Monday was a good day for advocates of school choice.
When the New York Times editorial board wrote in early March that Education Secretary Betsy DeVos’s favored “market-driven education policies . . . have proved to be failures,” it cited three studies. Two of them were only preliminary results, analyzing students’ first and second years in a voucher program. Today, full results for those two programs in Louisiana and Indiana have been released. The good news? The “failures” have been reversed.
“Both studies tell a similar story,” says Jason Bedrick, director of policy at EdChoice, a nonprofit that advocates free choice in education. “After just a few years, voucher students perform as well or better than their non-voucher peers while using significantly less public funding.”
The preliminary results had suggested that voucher programs had substantially hurt students. At the time, the researchers wrote that the magnitude of the “negative estimates is unprecedented in the literature.” Yet it is well known that students initially struggle to adjust in their first few years upon switching to new schools. Placed in a new environment, students can often backslide. The transition is especially difficult if, as is common in voucher programs, the students have switched from a low-performing school to a better one.
Yet these two studies suggest that, given time, students can catch up and even show gains in academic achievement — as numerous “gold-standard,” random-assignment studies have previously found.
The Louisiana Scholarship Program (LSP) is one of the most regulated voucher programs in America, forbidding selective admissions. Furthermore, it only serves students coming from low-rated public schools, and the private schools to which it sends these students also tend to be low-tuition, Catholic schools serving mostly low-income students.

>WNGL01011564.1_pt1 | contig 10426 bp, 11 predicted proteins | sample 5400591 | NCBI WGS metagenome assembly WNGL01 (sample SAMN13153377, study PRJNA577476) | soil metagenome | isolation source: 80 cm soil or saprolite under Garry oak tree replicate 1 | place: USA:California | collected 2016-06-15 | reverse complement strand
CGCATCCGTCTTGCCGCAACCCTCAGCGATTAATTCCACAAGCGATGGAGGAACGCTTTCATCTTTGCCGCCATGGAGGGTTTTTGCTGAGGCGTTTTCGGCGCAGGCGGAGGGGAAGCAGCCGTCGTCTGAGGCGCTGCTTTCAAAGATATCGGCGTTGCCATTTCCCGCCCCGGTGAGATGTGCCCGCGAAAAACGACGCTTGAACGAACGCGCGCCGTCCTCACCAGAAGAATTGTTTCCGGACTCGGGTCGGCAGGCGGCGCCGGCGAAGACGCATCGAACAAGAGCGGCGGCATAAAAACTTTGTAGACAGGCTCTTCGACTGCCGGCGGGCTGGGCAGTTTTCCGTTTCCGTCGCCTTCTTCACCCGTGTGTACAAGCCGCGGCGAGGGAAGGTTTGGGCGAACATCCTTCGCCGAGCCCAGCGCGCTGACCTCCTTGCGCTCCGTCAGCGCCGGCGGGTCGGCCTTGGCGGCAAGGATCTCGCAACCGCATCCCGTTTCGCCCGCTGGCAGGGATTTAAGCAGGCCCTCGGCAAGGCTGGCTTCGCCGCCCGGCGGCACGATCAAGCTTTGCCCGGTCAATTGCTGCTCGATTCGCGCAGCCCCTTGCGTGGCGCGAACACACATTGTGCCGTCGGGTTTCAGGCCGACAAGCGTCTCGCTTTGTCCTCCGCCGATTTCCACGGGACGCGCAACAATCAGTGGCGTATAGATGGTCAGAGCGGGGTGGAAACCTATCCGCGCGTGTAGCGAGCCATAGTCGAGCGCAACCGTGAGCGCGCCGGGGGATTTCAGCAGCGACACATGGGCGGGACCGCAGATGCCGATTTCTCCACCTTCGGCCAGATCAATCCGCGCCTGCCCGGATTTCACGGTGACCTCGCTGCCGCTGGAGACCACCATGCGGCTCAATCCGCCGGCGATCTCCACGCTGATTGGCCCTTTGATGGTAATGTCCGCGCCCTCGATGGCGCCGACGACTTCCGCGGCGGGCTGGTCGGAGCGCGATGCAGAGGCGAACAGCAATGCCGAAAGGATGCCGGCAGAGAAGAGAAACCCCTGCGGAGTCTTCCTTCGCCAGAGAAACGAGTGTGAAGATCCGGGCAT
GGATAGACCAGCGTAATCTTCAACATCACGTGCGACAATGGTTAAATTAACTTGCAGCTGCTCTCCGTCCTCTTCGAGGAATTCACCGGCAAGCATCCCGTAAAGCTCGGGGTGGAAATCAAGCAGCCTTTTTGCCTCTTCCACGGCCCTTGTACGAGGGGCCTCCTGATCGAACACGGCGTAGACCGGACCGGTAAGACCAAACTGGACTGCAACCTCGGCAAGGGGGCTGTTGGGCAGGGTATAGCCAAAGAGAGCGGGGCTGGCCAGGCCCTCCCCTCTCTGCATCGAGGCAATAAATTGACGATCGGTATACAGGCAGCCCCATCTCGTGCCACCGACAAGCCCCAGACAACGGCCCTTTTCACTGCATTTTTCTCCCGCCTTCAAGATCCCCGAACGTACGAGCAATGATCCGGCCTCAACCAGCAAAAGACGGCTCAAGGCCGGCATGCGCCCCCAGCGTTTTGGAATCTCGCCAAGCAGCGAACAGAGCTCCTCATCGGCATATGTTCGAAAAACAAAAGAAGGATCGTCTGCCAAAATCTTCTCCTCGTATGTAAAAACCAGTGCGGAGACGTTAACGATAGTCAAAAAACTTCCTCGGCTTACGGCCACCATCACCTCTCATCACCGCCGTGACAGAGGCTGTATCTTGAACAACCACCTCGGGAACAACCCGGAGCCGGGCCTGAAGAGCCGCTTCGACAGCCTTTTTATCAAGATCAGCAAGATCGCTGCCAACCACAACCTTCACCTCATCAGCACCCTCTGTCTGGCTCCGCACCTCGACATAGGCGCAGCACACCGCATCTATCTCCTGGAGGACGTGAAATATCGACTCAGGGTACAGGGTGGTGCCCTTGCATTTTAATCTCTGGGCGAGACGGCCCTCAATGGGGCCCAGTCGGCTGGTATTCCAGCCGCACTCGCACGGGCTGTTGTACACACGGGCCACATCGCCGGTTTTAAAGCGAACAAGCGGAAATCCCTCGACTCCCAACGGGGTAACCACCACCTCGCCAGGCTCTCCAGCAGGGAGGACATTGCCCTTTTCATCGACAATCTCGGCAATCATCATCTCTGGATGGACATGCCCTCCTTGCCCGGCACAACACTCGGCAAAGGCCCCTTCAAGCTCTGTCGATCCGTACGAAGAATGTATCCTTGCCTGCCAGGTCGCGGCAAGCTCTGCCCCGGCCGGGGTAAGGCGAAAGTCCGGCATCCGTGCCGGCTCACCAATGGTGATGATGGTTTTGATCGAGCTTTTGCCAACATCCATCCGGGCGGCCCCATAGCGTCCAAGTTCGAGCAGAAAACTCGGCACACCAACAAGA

But even with all of these impediments, the negative results from the first year of evidence, published in December 2015, have disappeared. A new study, written by Jonathan N. Mills and Patrick J. Wolf of the University of Arkansas, shows that, in their third year, LSP students recovered from their initial struggles. Ultimately, the voucher program was found to have no statistically significant impact on language or math scores.
In other words, even under the worst circumstances, the backslide has reversed itself. Opponents of school choice can no longer use the notion of a backslide to bludgeon choice advocates.
Similar results showed up in Indiana. The Indiana Choice Scholarship Program (ICSP) is the nation’s largest, serving 3 percent of Indiana’s students. Its negative preliminary findings were previously leaked and publicized in the New York Times. However, an early look at the study’s findings, published yesterday by NPR, has flipped the script. Researchers Mark Berends of Notre Dame and R. Joseph Waddington of the University of Kentucky write that even though voucher students “enter private schools substantially behind their private school peers,” they recoup their losses in mathematics and even make gains in their language scores by their fourth year.
Voucher programs are associated with improvements in public-school performance, probably owing to the effects of increased competition.
With time, the study suggests, voucher students and their new schools are able to adjust to one another, allowing the students to ultimately surpass their public-school peers in language achievement.
These results add to an important recent finding in many studies showing that voucher programs are associated with improvements in public-school performance, probably owing to the effects of increased competition. Deprived of the teachers unions’ usual argument that school choice hurts public schools, and now unable to point at the Louisiana and Indiana studies as evidence of failure, opponents of school choice are now left grasping at straws.